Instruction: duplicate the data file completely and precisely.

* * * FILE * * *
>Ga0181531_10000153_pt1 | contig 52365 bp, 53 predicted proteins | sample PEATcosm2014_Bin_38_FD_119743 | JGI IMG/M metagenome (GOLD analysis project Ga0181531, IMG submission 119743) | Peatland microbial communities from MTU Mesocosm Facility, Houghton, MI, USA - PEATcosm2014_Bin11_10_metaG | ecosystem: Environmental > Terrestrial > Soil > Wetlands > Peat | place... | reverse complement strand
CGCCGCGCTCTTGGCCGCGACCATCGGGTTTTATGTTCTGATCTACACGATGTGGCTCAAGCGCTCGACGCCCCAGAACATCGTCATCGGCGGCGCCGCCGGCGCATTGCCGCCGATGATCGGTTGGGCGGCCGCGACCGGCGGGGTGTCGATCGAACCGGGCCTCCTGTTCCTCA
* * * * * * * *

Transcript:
>Ga0181531_10000153_pt1 | contig 52365 bp, 53 predicted proteins | sample PEATcosm2014_Bin_38_FD_119743 | JGI IMG/M metagenome (GOLD analysis project Ga0181531, IMG submission 119743) | Peatland microbial communities from MTU Mesocosm Facility, Houghton, MI, USA - PEATcosm2014_Bin11_10_metaG | ecosystem: Environmental > Terrestrial > Soil > Wetlands > Peat | place... | reverse complement strand
CGCCGCGCTCTTGGCCGCGACCATCGGGTTTTATGTTCTGATCTACACGATGTGGCTCAAGCGCTCGACGCCCCAGAACATCGTCATCGGCGGCGCCGCCGGCGCATTGCCGCCGATGATCGGTTGGGCGGCCGCGACCGGCGGGGTGTCGATCGAACCGGGCCTCCTGTTCCTCA